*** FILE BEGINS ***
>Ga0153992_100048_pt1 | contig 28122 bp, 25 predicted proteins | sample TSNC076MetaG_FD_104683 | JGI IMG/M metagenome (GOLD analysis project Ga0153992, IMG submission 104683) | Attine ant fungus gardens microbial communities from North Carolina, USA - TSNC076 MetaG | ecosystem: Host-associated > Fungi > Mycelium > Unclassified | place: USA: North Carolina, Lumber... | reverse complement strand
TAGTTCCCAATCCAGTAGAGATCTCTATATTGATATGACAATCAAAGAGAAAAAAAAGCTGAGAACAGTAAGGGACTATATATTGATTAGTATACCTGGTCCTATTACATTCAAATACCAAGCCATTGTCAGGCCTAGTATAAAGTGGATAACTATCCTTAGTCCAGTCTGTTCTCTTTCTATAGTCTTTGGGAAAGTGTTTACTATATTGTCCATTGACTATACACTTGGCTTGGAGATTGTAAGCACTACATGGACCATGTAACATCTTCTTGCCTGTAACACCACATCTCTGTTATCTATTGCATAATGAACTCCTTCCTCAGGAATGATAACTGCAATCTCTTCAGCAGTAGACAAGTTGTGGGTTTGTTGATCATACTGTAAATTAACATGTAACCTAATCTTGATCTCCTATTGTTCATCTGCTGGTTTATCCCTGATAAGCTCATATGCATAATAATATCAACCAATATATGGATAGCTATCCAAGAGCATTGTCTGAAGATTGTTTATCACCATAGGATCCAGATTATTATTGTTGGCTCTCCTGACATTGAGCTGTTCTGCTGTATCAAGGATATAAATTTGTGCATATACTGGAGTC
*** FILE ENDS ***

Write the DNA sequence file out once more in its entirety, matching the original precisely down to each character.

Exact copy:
>Ga0153992_100048_pt1 | contig 28122 bp, 25 predicted proteins | sample TSNC076MetaG_FD_104683 | JGI IMG/M metagenome (GOLD analysis project Ga0153992, IMG submission 104683) | Attine ant fungus gardens microbial communities from North Carolina, USA - TSNC076 MetaG | ecosystem: Host-associated > Fungi > Mycelium > Unclassified | place: USA: North Carolina, Lumber... | reverse complement strand
TAGTTCCCAATCCAGTAGAGATCTCTATATTGATATGACAATCAAAGAGAAAAAAAAGCTGAGAACAGTAAGGGACTATATATTGATTAGTATACCTGGTCCTATTACATTCAAATACCAAGCCATTGTCAGGCCTAGTATAAAGTGGATAACTATCCTTAGTCCAGTCTGTTCTCTTTCTATAGTCTTTGGGAAAGTGTTTACTATATTGTCCATTGACTATACACTTGGCTTGGAGATTGTAAGCACTACATGGACCATGTAACATCTTCTTGCCTGTAACACCACATCTCTGTTATCTATTGCATAATGAACTCCTTCCTCAGGAATGATAACTGCAATCTCTTCAGCAGTAGACAAGTTGTGGGTTTGTTGATCATACTGTAAATTAACATGTAACCTAATCTTGATCTCCTATTGTTCATCTGCTGGTTTATCCCTGATAAGCTCATATGCATAATAATATCAACCAATATATGGATAGCTATCCAAGAGCATTGTCTGAAGATTGTTTATCACCATAGGATCCAGATTATTATTGTTGGCTCTCCTGACATTGAGCTGTTCTGCTGTATCAAGGATATAAATTTGTGCATATACTGGAGTC